Video

Video Three Cities Bid for Future Obama Presidential Library

President Barack Obama still has two years left in his term in office, but the effort to establish his post-presidential library is already underway. The bid for the Obama Presidential Library is down to four locations in three states -- New York, Hawaii, and Illinois. As VOA’s Kane Farabaugh reports, each of them played an important part in the president’s life before he reached the White House.
Video

Video Cuba Deal is Major Victory for Pope’s Diplomatic Initiatives

Pope Francis played a key role in brokering the US-Cuba deal that was made public earlier this week. It is the most stunning success so far in a series of peacemaking efforts by the pontiff. VOA religion reporter Jerome Socolovsky has more.
Video

Video Fears of More Political Gridlock in 2015

2014 proved to be a difficult year politically for President Barack Obama and a very good year for the U.S. Republican Party. Republican gains in the November midterm elections gave them control of the Senate and House of Representatives for the next two years -- setting the stage for more confrontation and gridlock in the final two years of the Obama presidency. VOA National Correspondent Jim Malone has a preview from Washington.
Video

Video Sudan School Becomes Target of Aerial Attacks

The school dropout rate is at an all-time high in Sudan's South Kordofan state because many schools have been destroyed during the three-year civil war between the government and SPLA-N rebel forces. Adam Bailes visited Sudan's Nuba Mountains' region and reports many children are simply too scared to go to school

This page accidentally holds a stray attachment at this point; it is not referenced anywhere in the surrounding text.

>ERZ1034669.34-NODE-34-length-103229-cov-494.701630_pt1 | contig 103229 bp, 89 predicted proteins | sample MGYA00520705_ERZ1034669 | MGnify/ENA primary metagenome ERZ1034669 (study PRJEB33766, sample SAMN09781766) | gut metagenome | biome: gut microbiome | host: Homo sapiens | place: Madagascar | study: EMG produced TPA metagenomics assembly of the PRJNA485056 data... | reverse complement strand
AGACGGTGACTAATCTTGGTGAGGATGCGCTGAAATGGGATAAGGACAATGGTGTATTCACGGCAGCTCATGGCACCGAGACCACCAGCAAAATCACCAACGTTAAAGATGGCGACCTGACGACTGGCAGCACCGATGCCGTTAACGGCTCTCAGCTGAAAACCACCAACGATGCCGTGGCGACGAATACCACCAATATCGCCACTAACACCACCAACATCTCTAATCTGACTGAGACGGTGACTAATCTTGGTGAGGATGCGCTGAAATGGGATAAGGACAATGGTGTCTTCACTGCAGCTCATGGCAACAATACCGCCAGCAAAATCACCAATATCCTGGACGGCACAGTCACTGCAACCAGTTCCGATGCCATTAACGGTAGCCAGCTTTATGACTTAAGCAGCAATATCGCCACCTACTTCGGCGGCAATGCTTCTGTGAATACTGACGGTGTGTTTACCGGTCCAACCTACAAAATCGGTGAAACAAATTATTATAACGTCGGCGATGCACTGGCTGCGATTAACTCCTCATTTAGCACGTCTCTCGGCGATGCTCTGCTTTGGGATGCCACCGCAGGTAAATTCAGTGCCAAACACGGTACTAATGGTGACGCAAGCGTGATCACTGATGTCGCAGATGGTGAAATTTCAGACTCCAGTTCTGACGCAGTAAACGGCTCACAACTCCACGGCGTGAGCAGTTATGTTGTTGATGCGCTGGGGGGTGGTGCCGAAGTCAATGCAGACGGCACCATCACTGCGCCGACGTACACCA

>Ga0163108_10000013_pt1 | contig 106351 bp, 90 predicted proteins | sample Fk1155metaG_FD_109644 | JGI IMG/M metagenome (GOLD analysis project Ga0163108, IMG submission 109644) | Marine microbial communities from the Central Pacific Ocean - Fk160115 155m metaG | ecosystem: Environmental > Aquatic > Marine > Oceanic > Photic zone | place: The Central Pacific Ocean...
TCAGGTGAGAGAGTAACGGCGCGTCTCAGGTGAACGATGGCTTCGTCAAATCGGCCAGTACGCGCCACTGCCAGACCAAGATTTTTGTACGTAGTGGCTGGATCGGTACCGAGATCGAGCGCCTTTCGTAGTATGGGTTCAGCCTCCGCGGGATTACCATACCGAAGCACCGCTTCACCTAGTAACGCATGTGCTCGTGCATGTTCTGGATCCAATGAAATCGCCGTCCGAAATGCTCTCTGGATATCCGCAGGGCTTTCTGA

Video

Video VOA Reporter Tours Devastated Peshawar School

Islamist militants wearing military uniforms and strapped with explosives attacked a military run school Tuesday in the northwestern Pakistani city of Peshawar. At least 141 people were killed in the horrific attack, most of them young students. VOA reporter Ayaz Gul visited the devastated school and attended the funeral of the principal who courageously tried to save her students from the deadly attack.
Video

Video Nigerians Fleeing Boko Haram Languish in Camp Near Capital

In its five-year effort to impose Islamic law in northeastern Nigeria, the Boko Haram extremist group has killed thousands of people and forced hundreds of thousands to flee. Some of those who ran for their lives now live in squalor on the edges of the capital, Abuja. Chris Stein reports for VOA.
Video

Video Aceh Rebuilt Decade After Tsunami, But Scars Remain

On December 26, 2004 there was an earthquake in the Indian Ocean so powerful it caused the Earth’s axis to wobble a few centimeters. Onshore on the island of Sumatra, the resulting tsunami was devastating. A decade later, VOA Correspondent Steve Herman reports from Banda Aceh, Indonesia, where although there is little remaining evidence of the physical devastation, the psychological scars among survivors remain.

All About America

AppleAndroid